What Is Bookkeeping?

Bookkeeping is the process of recording financial transactions.

Written by Anthony Corbo
Published on Dec. 16, 2021
What Is Bookkeeping?
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Kristen Pascoe | Aug 11, 2022

This allows a business to keep track of every transaction made over a period of time, from the opening of the business to its closing. A bookkeeper is responsible for recording, classifying and organizing each financial transaction made during business operations, recording them with specific ledgers or software platforms.

What are the basics of bookkeeping?

  • Basic bookkeeping knowledge involves working with assets, liabilities, equity, revenue, expenses and costs.

In order to maintain the success and status of a business, a bookkeeper must possess a strong knowledge of basic bookkeeping fundamentals, including terms like assets, liabilities, equity, revenue, expenses and costs, as well as how these factors play into the business at large. Assets, liabilities and equity are all associated with keeping a balanced book and the relationship between what a business owns compared to what it owes. Overall, bookkeepers record all revenue, costs and expenses that will be compiled into income statements that accountants rely on.

What is the difference between accounting and bookkeeping?

  • Bookkeeping is the logging of all transactions while accounting is a more analytical interpretation of financial information.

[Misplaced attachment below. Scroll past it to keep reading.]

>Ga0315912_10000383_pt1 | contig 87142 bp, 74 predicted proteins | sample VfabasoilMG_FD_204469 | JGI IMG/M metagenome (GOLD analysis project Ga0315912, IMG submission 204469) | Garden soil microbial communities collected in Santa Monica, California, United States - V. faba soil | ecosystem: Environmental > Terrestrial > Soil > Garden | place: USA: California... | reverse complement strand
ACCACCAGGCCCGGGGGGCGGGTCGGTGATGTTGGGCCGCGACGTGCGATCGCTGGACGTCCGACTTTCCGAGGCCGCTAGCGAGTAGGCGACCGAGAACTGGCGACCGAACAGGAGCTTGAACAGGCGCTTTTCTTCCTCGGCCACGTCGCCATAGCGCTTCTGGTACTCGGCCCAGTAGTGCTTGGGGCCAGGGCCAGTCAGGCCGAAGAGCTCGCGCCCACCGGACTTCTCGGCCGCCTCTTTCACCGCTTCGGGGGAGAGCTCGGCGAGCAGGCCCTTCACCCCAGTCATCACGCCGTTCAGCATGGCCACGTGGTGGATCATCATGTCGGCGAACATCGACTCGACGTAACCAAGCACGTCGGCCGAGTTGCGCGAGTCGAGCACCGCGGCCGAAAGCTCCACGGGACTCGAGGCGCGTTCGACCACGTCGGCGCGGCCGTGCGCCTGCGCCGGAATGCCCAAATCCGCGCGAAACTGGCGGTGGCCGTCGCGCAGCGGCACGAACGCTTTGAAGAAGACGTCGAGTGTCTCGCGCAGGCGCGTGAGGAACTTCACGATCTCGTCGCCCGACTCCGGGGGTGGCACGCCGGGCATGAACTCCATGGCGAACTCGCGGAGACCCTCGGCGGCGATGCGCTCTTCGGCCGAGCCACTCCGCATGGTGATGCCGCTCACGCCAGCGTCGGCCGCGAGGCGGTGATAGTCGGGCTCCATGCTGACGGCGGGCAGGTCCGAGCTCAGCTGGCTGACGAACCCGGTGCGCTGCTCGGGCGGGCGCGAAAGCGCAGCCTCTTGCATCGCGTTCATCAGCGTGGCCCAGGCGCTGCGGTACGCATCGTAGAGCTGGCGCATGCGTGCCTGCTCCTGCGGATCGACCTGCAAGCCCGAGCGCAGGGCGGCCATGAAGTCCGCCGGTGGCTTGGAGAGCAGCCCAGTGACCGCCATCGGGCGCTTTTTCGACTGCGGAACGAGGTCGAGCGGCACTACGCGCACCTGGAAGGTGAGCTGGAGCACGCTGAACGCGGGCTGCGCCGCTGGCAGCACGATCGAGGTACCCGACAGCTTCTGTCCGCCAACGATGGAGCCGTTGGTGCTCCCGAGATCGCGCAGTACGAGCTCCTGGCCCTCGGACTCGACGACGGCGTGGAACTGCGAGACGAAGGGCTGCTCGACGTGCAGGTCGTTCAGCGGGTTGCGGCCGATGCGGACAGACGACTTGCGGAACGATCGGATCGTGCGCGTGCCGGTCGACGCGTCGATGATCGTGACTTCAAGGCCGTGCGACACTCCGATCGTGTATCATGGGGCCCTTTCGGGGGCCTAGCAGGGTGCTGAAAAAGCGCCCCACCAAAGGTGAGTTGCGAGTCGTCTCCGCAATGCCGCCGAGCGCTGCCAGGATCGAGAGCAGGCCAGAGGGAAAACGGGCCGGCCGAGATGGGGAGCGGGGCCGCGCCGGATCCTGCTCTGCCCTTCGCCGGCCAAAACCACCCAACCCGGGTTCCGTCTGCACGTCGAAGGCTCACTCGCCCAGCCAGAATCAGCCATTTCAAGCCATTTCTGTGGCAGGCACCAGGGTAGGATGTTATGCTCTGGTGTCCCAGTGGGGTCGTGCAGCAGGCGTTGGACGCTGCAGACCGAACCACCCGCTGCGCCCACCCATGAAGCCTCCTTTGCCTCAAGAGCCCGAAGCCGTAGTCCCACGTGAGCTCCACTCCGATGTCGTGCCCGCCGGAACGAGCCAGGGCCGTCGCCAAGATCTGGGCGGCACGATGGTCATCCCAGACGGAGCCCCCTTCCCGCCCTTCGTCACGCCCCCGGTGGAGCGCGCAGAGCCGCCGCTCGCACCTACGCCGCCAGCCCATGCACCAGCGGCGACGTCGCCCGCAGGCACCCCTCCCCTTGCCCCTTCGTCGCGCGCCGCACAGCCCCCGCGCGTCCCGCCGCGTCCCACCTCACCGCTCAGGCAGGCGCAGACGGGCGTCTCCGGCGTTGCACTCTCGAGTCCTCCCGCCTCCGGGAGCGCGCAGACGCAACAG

Both bookkeeping and accounting are crucial to the financial wellbeing and overall performance of any business. The two tasks are related but differ greatly. While bookkeeping refers to the recording of all transactions that a business is involved in, accounting is the analysis for the overall financial health of the business. For this reason, bookkeeping is a preliminary process to accounting.

Businesses may have differing accounting needs over time, with larger organizations possibly needing financial transactions summarized on a quarterly basis and smaller firms only requiring yearly financial statements prepared for tax purposes. At the end of the analysis period, the accountant is responsible for taking the information provided by bookkeepers and reviewing statements, completing required returns, analyzing costs and communicating financial standing to other company leaders.


What exactly does a bookkeeper do?

A bookkeeper is responsible for balancing a business’s financial books on a transaction-by-transaction basis.

Bookkeepers are responsible for having a complete understanding of the business’s basic accounts. This includes any sub-accounts, as well as all assets, liabilities and equity associated with each account. 

Assets refer to anything the company owns, such as inventory, accounts receivables, cash, equipment, facilities and land. Liabilities are anything that the company owes, such as debt on the books, accounts payable, accruals, loans, taxes and mortgages. Equity is the investment a business owner and other investors have placed within the firm. In order to keep the company’s book’s balanced, a bookkeeper will use the formula assets = liabilities + equity to measure what the company owns against liabilities owed and what owners have the right to claim.

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